Electrocardiography

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Electrocardiography

  1. 1. RK Goit, Lecturer Department of Physiology Electrocardiogram
  2. 2. • Electrocardiography is the method of recording of an electrocardiogram (ECG) • ECG or EKG is the graphic recording of the electrical activities of the heart • Electrocardiograph is the machine that records the ECG • It is an important diagnostic & prognostic tool for assessment of cardiovascular function
  3. 3. • body fluids are good conductors of electricity • electrical changes occurring in the heart with each heart beat, are conducted all over the body & can be picked up form the body surface • ECG recorded at the body surface represents the algebraic sum of the action potential of the individual cardiac muscle fibers
  4. 4. The ECG is recorded to study the following parameters: – Anatomical orientation of the heart – Relative size of the chambers of the heart – A variety of disturbances of the rhythm & conduction – To detect ischemia of the myocardium, if present – The location, extent & progress of myocardial infarction – The effects of altered electrolyte concentration – The influence of certain drugs like digitalis – Evaluation of electrical pacemaker function
  5. 5. Requirements: – ECG machine – Cardiac jelly – ECG paper – ECG leads
  6. 6. ECG leads • Direct leads – Leads applied directly to the surface of the heart – These leads are used to record cardiac activities during cardiac surgery or during an experiment • Indirect leads – Leads applied away form the heart to record the cardiac activities – Different indirect leads are limb leads, chest leads
  7. 7. Limb leads (bipolar & unipolar) • Bipolar limb leads • Bipolar standard limb leads are original leads selected by Einthoven to record electrical potential on frontal plane • electrodes are attached to right arm, left arm, & left foot – another electrode is applied to the right leg, which acts as a ground wire to prevent external disturbance during recording • Lead I: between right arm (negative electrode) & left arm (positive electrode) Lead II: between right arm (negative electrode) & left leg (positive electrode) Lead III: between left arm (negative electrode) & left leg (positive electrode)
  8. 8. Augmented limb leads (unipolar limb leads) • positive electrode is connected to one limb, & negative electrode to the other two through high resistances • There are three augmented limb leads – aVR: between right arm (positive electrode) & left arm + left leg (negative electrode) – aVL: between left arm (positive electrode) & right arm + left leg (negative electrode) – aVF: between left leg (positive electrode) & right arm + left arm (negative electrode)
  9. 9. • Unipolar chest leads • six chest leads are used routinely; V1 to V6 (V7-V9) • The reference electrode is connected to the right arm, left arm & left leg through a high resistance. • V1: in the right fourth intercostal space at the right border of the sternum • V2: in the left fourth intercostal space at the left border of the sternum • V3: at the midpoint between V2 & V4 • V4: in the left fifth intercostal space on the midclavicular line • V5: in the left fifth intercostal space on the anterior axillary line • V6: in the left fifth intercostal space on the mid-axillary line • V7: in the left fifth intercostal space on the posterior axillary line • V8: in the left fifth intercostal space on the posterior scapular line • V9: in the left fifth intercostal space on the back just left to the spine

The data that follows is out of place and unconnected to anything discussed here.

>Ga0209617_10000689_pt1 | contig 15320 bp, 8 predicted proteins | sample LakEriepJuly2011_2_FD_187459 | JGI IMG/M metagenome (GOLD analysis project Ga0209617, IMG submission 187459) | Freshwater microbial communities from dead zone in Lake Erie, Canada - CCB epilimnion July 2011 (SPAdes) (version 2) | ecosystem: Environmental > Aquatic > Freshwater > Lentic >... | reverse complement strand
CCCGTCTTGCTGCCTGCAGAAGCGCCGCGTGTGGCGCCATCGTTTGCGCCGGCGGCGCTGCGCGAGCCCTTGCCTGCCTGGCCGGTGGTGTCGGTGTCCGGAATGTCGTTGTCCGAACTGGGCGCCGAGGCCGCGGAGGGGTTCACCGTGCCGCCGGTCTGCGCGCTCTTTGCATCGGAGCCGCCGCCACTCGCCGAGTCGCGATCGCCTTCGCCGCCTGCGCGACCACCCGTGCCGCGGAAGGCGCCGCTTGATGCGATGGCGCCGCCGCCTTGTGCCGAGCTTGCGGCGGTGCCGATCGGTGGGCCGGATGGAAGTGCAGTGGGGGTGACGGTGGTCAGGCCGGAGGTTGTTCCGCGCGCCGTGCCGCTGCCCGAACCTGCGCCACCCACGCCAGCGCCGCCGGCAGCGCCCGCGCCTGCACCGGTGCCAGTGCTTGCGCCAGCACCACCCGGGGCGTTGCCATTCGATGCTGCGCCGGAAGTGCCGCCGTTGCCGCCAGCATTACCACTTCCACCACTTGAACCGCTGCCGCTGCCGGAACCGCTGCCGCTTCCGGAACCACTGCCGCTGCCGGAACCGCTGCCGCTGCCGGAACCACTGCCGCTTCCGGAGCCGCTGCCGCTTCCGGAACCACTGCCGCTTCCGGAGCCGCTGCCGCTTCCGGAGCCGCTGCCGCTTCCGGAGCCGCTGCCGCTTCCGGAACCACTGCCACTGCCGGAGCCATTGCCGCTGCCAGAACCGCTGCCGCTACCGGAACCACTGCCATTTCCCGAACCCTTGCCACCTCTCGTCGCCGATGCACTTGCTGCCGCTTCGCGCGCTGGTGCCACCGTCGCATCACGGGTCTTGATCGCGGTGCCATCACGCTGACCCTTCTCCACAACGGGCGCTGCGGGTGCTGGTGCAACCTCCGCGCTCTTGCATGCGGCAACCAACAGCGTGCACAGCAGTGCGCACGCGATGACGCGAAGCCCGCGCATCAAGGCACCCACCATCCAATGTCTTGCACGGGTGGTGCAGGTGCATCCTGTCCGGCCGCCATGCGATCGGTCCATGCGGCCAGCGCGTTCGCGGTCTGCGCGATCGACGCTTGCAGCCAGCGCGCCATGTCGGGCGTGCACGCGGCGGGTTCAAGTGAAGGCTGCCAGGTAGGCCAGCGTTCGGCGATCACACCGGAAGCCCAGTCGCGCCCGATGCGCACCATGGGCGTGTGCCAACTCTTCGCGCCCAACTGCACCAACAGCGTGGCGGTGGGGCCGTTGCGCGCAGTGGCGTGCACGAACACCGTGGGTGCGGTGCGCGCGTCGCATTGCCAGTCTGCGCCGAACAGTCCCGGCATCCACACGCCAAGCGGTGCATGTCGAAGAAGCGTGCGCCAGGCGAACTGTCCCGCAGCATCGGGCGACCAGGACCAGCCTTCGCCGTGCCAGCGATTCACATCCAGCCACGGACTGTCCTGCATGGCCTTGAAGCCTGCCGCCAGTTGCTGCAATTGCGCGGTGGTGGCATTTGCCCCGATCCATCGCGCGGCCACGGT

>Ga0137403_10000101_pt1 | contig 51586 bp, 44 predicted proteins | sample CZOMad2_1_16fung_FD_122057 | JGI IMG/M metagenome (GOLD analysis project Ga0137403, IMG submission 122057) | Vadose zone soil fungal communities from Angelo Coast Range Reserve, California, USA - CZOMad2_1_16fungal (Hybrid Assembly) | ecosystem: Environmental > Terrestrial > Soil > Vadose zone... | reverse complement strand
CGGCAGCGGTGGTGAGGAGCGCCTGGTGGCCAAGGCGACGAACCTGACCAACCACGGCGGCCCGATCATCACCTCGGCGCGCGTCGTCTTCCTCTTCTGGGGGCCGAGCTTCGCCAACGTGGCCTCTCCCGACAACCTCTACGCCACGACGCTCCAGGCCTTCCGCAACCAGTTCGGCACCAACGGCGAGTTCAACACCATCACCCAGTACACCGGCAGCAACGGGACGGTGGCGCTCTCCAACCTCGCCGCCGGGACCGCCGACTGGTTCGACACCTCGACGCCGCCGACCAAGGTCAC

10. 10. Einthoven’s Triangle • is drawn around the area of the heart – this illustrates that the two arms & the left leg form apices of a triangle surrounding the heart Einthoven’s Law • if the electrical potentials of any two of the three bipolar limb electrocardiographic leads are known at any given instant, the third one can be determined mathematically by simply summing the first two
  11. 11. Abnormalities of rhythm • Tachycardia – fast heart rate (>100 bpm) • Bradycardia – slow heart rate (<60 bpm) • Sinus arrhythmia – ↑ heart rate during inspiration & ↓ during expiration
  12. 12. • Arterial extrasystole – an abnormal focus of impulse generation in atria may discharge sporadically giving atrial extrasystoles & corresponding P waves in the ECG
  13. 13. • First degree block – when the P-R interval ↑ 0.20s • Second degree block – when the P-R interval ↑ 0.35 to 0.45s • Third degree block – complete block of the impulse from the atria into the ventricles occurs
  14. 14. • Atrial tachycardia – This is similar to atrial extrasystoles except that the abnormal focus generates impulses at a regular rate • Atrial flutter – causes a rapid rate of contraction of the atria, usually between 200 & 350 beats per minute • Atrial fibrillation – If the abnormal focus of impulse generation discharge at a rate exceeding 300 per min
  15. 15. • Ventricular extrasystole – It may occurs because a papillary muscle may fire an impulse before normal impulse reaches the ventricles, leading to premature contraction (extrasystole) of ventricles.
  16. 16. • Ventricular fibrillation – due to extremely high frequency discharge of an abnormal focus of impulse generation in the ventricles
  17. 17. References • Ganong Review of Medical Physiology, 23/E • Textbook of Medical Physiology, 12/E Guyton & Hall • Understanding Medical Physiology, 4/E Bijlani & Manjunatha • http://www.n3wt.nildram.co.uk/ECG/
  18. 18. Thank you

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